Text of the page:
The following is an update on the County’s five-year economic outlook delivered in November 2018.
The American economy is still booming, but Multnomah County continues to face a significant budget gap thanks to inflation, Public Employee Retirement System costs and limited revenue. That was the message at Tuesday’s board meeting as the Multnomah County’s budget experts delivered an update on the County’s five-year general fund forecast.
The good news? The projected deficit for fiscal year 2020 has declined from $5.9 million to $3.6 million. The bad? The County still faces a $35 million gap over the next five years.
“We still end up at the same point in five years, and that is we will be facing about a $35 million or 5 percent gap,” Mike Jaspin, the County’s budget director, said. “We can just cut at a slightly slower rate in the next couple of years.”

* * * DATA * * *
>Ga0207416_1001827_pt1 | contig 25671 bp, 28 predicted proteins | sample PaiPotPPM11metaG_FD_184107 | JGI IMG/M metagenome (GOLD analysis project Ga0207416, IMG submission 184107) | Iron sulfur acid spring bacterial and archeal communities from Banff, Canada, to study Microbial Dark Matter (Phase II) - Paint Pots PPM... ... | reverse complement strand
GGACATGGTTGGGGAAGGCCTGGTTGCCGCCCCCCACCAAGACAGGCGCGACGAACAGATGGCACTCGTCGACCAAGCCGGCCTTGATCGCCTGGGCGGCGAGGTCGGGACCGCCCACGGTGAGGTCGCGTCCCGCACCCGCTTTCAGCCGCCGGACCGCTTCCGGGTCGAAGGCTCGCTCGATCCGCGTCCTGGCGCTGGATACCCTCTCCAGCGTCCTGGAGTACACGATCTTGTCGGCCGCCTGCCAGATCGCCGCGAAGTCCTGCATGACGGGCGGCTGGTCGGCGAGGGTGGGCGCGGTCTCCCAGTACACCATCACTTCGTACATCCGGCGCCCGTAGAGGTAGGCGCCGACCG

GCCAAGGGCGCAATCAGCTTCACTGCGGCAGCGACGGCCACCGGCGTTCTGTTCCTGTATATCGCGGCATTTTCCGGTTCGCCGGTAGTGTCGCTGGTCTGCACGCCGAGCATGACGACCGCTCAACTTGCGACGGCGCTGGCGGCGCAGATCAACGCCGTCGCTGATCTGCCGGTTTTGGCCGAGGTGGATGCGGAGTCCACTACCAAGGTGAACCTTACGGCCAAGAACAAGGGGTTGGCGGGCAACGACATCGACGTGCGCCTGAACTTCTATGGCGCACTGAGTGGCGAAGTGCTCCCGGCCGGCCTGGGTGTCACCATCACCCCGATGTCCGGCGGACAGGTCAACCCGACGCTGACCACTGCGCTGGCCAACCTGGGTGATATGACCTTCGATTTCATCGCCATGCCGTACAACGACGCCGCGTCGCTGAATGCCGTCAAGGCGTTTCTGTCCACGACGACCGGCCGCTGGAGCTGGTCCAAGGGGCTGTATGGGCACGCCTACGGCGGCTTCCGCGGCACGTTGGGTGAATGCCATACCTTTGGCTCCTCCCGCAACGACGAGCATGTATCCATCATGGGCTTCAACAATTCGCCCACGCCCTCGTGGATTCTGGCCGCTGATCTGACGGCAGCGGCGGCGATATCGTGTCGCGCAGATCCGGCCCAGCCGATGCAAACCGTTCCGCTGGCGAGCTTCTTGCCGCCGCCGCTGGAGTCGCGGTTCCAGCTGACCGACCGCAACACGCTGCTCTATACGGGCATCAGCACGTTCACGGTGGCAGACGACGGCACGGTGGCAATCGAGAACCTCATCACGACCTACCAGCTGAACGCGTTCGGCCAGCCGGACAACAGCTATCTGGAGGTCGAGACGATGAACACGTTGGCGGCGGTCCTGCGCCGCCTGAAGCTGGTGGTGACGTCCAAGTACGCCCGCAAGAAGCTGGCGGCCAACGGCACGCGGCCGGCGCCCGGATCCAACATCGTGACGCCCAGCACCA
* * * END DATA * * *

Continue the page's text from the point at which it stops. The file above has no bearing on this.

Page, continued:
The reason for the slightly lower deficit: adjustments to the County’s business income tax forecast. Business income tax revenue is expected to steadily increase over the next 15 years. But that doesn’t solve the real problem, which is Multnomah County’s structural deficit.
Currently the cost of providing services is rising faster than the money that’s available. Multnomah County receives the bulk of its revenue from property taxes. But 1990s ballot measures prevent the County from collecting property taxes based on homes’ real market value. To continue to serve the most people with the limited money that’s available, the County needs to trim costs.
“Given what the forecast shows, we need to keep focused on the long term, whether that is finding more revenue or structuring the programs we will be able to fund long term in a sustainable fashion,” Jaspin said.